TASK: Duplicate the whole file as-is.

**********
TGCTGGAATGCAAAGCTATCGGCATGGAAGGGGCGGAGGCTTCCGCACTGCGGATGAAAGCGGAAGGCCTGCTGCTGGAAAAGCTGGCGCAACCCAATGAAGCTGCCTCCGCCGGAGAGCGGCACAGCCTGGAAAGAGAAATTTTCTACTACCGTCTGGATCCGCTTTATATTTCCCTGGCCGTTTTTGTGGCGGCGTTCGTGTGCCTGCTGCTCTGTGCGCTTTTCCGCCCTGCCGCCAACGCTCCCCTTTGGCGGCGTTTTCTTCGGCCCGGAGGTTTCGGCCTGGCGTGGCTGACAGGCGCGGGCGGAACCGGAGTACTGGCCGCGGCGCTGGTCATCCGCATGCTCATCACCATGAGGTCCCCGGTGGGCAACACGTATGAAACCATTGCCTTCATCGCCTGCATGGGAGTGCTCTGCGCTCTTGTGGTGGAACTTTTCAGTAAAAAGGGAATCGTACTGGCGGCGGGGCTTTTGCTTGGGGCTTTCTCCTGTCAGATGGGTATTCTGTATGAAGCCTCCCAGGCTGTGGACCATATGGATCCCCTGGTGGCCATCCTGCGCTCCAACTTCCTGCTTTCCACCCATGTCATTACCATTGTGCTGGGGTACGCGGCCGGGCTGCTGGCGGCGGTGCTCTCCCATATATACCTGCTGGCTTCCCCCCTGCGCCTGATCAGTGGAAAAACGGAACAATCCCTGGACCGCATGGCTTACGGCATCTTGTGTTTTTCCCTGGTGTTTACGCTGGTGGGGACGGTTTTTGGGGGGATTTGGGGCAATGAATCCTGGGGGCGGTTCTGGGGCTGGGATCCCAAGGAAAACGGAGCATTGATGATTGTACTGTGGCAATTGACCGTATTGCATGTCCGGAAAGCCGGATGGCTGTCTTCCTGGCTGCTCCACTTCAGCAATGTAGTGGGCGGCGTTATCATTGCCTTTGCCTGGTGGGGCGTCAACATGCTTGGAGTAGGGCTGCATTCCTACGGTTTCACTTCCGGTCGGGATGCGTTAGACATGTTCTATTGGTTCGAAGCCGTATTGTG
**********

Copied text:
TGCTGGAATGCAAAGCTATCGGCATGGAAGGGGCGGAGGCTTCCGCACTGCGGATGAAAGCGGAAGGCCTGCTGCTGGAAAAGCTGGCGCAACCCAATGAAGCTGCCTCCGCCGGAGAGCGGCACAGCCTGGAAAGAGAAATTTTCTACTACCGTCTGGATCCGCTTTATATTTCCCTGGCCGTTTTTGTGGCGGCGTTCGTGTGCCTGCTGCTCTGTGCGCTTTTCCGCCCTGCCGCCAACGCTCCCCTTTGGCGGCGTTTTCTTCGGCCCGGAGGTTTCGGCCTGGCGTGGCTGACAGGCGCGGGCGGAACCGGAGTACTGGCCGCGGCGCTGGTCATCCGCATGCTCATCACCATGAGGTCCCCGGTGGGCAACACGTATGAAACCATTGCCTTCATCGCCTGCATGGGAGTGCTCTGCGCTCTTGTGGTGGAACTTTTCAGTAAAAAGGGAATCGTACTGGCGGCGGGGCTTTTGCTTGGGGCTTTCTCCTGTCAGATGGGTATTCTGTATGAAGCCTCCCAGGCTGTGGACCATATGGATCCCCTGGTGGCCATCCTGCGCTCCAACTTCCTGCTTTCCACCCATGTCATTACCATTGTGCTGGGGTACGCGGCCGGGCTGCTGGCGGCGGTGCTCTCCCATATATACCTGCTGGCTTCCCCCCTGCGCCTGATCAGTGGAAAAACGGAACAATCCCTGGACCGCATGGCTTACGGCATCTTGTGTTTTTCCCTGGTGTTTACGCTGGTGGGGACGGTTTTTGGGGGGATTTGGGGCAATGAATCCTGGGGGCGGTTCTGGGGCTGGGATCCCAAGGAAAACGGAGCATTGATGATTGTACTGTGGCAATTGACCGTATTGCATGTCCGGAAAGCCGGATGGCTGTCTTCCTGGCTGCTCCACTTCAGCAATGTAGTGGGCGGCGTTATCATTGCCTTTGCCTGGTGGGGCGTCAACATGCTTGGAGTAGGGCTGCATTCCTACGGTTTCACTTCCGGTCGGGATGCGTTAGACATGTTCTATTGGTTCGAAGCCGTATTGTG